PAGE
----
Who Needs a Driver? These Navy Boats Are Programmed to Swarm Like Bees

Using algorithms based on the swarming behavior of ants and bees, the U.S. Navy is turning to driverless boats to protect its ships

The U.S. Navy expects to have swarm boats in operation as soon as next year. (Office of Naval Research)
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This August, on the James River in Virginia, the U.S. Navy staged the kind of scene you’d expect to see at the beginning of a James Bond movie. As a large ship moved through the water, a helicopter overhead spotted an unidentified boat approaching and sent a warning to a small fleet of escort boats. Some were armed with loudspeakers, others with flashing lights, another with a .50 caliber machine gun.  

Once the fleet zeroed in on the threatening vessel with radar and infrared sensors, some of the escort boats broke away and quickly encircled it. They flashed lights and blasted warnings through loudspeakers. Threat resolved.

All of the escort boats were unmanned—and yet they moved together as a group, thanks to what’s known as “swarm intelligence.”

A different kind of drone

This doesn’t mean the boats were programmed to move in unison like some kind of mechanical synchronized swimmers. Instead, each one relied on algorithms based on swarm behavior and then used radar to calculate its own route through the water, not only to avoid obstacles, but also to keep track of the locations of the other boats. The software, called Control Architecture for Robotic Agent Command and Sensing, or CARACas, allowed the boats to react to changing conditions, weigh the cost and benefits of different routes and collaborate with the other boats, all in the midst of chaos.

It sounds impressive and even better, it doesn’t cost that much, at least not in the realm of military spending. The small device that directs a boat’s movement within the swarm costs about $2,000 and can be fitted on any vessel. The Navy would install the equipment on inflatable boats it already has in its fleet. Also, this approach would dramatically reduce personnel needs. Providing that kind of escort for a ship would ordinarily require as many as 40 people, according to the Navy; only one person was necessary to direct the swarm exercise.  

One thing an autonomous boat can’t do, though, is fire a weapon on its own. In line with a 2012 Department of Defense directive, the decision to fire a weapon on any U.S. military robotic device must be made by a human.

All together now

The idea that the swarming behavior of ants or the flocking of birds could be applied to inanimate objects goes back almost 25 years to research by University of California scientists Gerardo Beni and Jing Wang. They concluded that artificial intelligence algorithms could make mechanical devices respond to rewards, threats or changes in the environment and that breakthrough could result in an overall intelligence for a “swarm” of machines.  

The approach was incorporated into the design of Curiosity, the Mars rover, with the purpose of giving it the intelligence to make decisions on its own based on what it encounters instead of waiting for instructions from Earth. That’s just one robot operating on its own, but others have suggested that one day a swarm of smaller machines could be a more efficient way of exploring the planet, with some serving as “scouts” that return and upload new information that becomes shared intelligence.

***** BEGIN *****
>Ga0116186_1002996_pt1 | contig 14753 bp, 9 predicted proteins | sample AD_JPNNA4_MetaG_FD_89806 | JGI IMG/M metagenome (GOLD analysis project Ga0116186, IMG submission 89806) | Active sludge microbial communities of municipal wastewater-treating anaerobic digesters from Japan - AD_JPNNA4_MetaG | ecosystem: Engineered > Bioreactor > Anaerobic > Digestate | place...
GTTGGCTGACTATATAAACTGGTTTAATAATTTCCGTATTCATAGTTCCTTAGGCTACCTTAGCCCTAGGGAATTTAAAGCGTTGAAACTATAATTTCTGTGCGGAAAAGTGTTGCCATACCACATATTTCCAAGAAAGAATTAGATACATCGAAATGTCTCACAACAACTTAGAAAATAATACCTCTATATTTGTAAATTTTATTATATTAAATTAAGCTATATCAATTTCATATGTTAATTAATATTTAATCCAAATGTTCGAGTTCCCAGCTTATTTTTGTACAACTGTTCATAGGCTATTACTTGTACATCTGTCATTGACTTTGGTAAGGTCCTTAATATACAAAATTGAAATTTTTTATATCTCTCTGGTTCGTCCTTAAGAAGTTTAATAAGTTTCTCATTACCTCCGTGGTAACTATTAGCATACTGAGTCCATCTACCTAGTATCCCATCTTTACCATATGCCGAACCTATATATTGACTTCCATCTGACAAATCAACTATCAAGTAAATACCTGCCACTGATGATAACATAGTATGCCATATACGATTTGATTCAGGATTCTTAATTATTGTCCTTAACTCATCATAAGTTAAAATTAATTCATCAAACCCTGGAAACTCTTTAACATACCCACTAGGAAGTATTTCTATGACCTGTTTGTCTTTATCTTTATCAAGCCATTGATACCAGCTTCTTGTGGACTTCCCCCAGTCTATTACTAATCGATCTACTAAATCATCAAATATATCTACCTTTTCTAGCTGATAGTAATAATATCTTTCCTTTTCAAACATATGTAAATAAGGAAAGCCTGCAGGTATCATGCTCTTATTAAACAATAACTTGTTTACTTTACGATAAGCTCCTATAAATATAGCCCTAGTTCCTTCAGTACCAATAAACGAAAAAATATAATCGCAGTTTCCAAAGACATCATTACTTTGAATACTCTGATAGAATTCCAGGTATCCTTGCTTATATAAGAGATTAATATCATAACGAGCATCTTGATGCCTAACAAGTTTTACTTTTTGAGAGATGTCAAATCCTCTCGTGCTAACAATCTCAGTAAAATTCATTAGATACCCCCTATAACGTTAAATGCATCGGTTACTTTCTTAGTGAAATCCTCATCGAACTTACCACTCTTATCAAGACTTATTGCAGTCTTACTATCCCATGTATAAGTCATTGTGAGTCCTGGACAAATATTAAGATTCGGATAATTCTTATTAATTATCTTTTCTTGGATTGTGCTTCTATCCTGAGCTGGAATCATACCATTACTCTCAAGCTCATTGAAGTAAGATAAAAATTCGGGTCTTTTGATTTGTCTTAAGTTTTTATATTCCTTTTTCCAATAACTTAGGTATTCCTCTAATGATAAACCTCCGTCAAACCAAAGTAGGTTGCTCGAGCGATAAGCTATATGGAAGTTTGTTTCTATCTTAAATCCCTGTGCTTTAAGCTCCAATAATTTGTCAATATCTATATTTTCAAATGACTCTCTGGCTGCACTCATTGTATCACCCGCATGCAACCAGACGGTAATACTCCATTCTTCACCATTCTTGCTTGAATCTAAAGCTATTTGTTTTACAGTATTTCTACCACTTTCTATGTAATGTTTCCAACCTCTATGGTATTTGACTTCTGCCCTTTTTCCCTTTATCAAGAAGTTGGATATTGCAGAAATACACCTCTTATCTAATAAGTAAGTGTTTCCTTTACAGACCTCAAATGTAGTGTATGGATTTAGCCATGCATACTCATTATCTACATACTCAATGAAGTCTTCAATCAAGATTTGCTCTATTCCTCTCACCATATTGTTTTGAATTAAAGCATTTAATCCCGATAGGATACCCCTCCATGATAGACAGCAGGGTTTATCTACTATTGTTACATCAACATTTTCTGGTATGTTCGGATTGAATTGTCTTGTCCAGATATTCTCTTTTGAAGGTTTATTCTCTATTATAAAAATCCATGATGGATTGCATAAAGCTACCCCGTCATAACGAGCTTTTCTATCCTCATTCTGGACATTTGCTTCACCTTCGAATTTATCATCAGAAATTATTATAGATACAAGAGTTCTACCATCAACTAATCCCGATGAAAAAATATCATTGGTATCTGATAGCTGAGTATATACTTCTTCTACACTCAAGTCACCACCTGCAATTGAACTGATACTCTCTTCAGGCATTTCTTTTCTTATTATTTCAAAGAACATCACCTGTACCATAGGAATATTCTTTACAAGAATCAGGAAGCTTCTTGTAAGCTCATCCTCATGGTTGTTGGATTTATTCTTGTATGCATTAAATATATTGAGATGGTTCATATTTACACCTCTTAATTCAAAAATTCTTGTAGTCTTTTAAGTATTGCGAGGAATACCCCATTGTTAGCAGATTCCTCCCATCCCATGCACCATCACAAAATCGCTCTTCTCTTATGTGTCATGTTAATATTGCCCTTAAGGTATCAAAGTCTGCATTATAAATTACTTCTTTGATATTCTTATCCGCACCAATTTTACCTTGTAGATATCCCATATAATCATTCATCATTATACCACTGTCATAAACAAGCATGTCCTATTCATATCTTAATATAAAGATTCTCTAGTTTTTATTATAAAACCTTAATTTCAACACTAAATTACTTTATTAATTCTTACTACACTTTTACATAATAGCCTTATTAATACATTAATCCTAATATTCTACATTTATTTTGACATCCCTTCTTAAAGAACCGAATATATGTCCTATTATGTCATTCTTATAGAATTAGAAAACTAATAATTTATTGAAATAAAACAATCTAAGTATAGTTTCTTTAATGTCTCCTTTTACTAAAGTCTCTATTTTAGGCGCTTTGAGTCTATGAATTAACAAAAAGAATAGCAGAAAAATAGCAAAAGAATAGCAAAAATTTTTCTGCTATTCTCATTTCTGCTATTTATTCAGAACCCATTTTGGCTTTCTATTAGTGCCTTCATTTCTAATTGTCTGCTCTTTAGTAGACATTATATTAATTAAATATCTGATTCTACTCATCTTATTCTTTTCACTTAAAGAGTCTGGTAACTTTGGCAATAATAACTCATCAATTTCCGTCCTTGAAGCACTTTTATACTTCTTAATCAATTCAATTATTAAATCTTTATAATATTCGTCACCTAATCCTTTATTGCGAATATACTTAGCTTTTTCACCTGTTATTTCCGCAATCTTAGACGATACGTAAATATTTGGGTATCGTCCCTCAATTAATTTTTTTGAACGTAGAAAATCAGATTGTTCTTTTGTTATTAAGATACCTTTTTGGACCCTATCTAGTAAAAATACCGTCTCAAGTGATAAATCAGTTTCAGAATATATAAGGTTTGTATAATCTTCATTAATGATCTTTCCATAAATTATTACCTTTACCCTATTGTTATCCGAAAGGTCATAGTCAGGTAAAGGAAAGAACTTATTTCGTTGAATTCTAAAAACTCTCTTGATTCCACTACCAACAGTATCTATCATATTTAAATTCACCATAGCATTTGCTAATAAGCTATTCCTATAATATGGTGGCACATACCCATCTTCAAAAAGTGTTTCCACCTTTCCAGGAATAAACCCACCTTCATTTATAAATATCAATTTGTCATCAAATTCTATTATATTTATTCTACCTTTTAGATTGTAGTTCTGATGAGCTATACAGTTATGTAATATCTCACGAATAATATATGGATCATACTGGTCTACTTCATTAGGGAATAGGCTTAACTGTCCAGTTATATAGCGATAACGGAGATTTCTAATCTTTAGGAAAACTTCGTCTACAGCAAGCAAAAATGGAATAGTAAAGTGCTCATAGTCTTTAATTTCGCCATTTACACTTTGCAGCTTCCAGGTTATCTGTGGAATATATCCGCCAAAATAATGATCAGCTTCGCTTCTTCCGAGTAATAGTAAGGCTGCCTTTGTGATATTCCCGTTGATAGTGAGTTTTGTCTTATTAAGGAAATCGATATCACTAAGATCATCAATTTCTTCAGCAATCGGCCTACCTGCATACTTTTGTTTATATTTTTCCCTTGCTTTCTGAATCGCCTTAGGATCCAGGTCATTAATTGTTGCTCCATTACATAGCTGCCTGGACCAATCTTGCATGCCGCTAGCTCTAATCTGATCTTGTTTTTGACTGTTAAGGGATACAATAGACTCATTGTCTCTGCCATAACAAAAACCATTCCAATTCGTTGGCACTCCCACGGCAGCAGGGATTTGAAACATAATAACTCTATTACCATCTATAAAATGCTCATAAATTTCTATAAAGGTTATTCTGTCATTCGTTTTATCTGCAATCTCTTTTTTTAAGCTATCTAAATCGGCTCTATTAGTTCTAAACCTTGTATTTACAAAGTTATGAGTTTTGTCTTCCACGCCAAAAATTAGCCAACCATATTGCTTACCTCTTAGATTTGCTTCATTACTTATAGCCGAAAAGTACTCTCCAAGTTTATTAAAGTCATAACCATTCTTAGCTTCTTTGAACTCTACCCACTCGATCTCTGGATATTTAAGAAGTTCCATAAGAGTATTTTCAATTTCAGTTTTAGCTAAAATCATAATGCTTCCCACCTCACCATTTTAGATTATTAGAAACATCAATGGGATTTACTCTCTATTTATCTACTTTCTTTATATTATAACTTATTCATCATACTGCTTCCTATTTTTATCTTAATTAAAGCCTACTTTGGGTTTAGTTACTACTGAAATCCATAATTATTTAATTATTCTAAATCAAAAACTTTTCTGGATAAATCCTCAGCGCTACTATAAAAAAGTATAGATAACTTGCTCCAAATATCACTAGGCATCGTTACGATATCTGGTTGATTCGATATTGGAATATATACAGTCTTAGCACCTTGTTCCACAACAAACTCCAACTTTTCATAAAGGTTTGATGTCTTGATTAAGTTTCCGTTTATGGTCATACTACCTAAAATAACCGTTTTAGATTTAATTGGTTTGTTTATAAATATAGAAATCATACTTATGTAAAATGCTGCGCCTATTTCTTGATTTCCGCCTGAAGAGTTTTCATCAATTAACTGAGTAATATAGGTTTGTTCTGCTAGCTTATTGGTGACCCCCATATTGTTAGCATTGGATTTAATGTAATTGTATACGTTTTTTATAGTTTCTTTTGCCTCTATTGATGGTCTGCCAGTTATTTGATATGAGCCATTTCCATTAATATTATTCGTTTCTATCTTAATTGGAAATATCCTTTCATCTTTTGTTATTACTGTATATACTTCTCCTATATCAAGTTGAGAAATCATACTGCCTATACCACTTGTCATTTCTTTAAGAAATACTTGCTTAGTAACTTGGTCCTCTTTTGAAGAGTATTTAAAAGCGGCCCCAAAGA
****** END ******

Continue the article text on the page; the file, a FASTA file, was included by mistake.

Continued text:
Common knowledge

Back on Earth, the U.S. Army Research Laboratory (ARL) has been funding research into reconnaissance spy-bots for years now, and swarm intelligence is being integrated into how they function. It’s part of a research project called Micro Autonomous Systems and Technology, the purpose of which, according to an Army spokesperson, is to enable “the autonomous operation of a collaborative ensemble of multifunctional mobile microsystems." In other words, swarming drones.

Vijay Kumar, a University of Pennsylvania scientist, is leading a research project that ARL has funded. His video of mini-drones, called quadrotors, flying in formation and then playing a theme song from a James Bond movie became a huge YouTube hit. 

Kumar likes to point to potential non-military applications of swarming robots, such as leading search and rescue missions, say, to find lost hikers or injured people after a natural disaster. And the Navy says commercial versions of its swarm boats could provide security in shipping ports.

But based on where the bulk of the research money is coming from, the U.S. military is clearly taking the lead in developing autonomous machines that mimic swarm behavior. It probably was no coincidence that the Navy announced the success of the swarm boats exercise just before the 14th anniversary of the terrorist attack on the USS Cole, in October 2000. The Cole was attacked in a port in Yemen when a small boat packed with explosives and driven by a suicide bomber exploded next to the destroyer, blowing a 40-foot by 60-foot hole in the side of the ship. Seventeen American sailors were killed and 39 others were injured. 

Rear Admiral Matthew Klunder, who is overseeing the swarm intelligence project as chief of naval research, made the connection in a press release: “While the attack on the Cole was not the only motivation for developing autonomous swarm capability, it certainly is front and center in our hearts and minds. If the Cole had been supported by autonomous USVs (Unmanned Surface Vehicles), they could have stopped that attack long before it got close to our brave men and women on board.”

The Navy expects to have the swarm boats in operation as soon as next year. 

Here's one more swarming drones video to leave you with—1,000 swarming mini-robots, known as kilobots, developed by a team of Harvard University engineers.

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